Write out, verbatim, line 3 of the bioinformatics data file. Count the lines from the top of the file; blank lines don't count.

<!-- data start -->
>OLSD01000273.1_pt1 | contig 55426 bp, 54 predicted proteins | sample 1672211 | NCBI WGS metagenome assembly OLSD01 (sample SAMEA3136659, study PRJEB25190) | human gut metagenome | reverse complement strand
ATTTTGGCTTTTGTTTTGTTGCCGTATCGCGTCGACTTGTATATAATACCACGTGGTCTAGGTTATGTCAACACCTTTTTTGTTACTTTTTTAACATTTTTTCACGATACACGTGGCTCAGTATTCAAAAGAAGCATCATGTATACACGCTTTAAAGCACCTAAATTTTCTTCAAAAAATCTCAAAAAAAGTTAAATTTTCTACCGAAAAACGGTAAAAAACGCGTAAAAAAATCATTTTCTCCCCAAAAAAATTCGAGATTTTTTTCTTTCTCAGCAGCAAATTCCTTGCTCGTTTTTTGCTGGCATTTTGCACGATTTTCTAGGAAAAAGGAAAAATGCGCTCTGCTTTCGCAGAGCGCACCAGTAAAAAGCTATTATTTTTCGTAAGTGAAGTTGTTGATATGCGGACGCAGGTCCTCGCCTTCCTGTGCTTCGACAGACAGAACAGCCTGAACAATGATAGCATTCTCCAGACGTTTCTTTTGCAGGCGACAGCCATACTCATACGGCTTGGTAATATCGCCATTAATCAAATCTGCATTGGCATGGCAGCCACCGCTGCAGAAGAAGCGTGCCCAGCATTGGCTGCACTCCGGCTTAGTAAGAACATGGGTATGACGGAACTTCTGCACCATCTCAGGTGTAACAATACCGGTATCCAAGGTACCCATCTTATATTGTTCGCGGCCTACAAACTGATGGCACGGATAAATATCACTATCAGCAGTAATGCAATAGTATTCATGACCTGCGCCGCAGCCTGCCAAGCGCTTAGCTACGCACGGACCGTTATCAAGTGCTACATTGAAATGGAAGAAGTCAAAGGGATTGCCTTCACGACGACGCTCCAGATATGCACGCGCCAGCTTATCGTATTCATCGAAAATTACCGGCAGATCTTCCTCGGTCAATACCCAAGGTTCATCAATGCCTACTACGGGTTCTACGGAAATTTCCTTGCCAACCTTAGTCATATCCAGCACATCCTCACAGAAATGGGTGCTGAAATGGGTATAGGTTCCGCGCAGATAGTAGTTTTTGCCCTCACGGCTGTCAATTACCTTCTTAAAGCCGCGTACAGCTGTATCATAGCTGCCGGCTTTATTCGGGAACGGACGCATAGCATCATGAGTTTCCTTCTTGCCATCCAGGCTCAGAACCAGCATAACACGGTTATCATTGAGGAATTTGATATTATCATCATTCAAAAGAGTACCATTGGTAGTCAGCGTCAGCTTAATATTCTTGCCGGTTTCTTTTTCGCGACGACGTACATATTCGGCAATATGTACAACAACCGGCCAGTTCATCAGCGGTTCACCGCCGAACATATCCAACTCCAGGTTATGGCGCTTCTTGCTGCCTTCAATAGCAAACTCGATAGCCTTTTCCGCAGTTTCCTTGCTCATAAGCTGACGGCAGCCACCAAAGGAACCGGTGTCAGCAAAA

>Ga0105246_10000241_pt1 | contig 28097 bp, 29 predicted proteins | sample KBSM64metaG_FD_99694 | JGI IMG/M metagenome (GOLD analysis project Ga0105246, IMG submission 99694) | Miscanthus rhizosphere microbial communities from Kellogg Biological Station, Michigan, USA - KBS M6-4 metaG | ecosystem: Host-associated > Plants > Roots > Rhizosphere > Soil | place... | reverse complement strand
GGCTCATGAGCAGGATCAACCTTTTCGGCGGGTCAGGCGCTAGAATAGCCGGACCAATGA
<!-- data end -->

>Ga0105246_10000241_pt1 | contig 28097 bp, 29 predicted proteins | sample KBSM64metaG_FD_99694 | JGI IMG/M metagenome (GOLD analysis project Ga0105246, IMG submission 99694) | Miscanthus rhizosphere microbial communities from Kellogg Biological Station, Michigan, USA - KBS M6-4 metaG | ecosystem: Host-associated > Plants > Roots > Rhizosphere > Soil | place... | reverse complement strand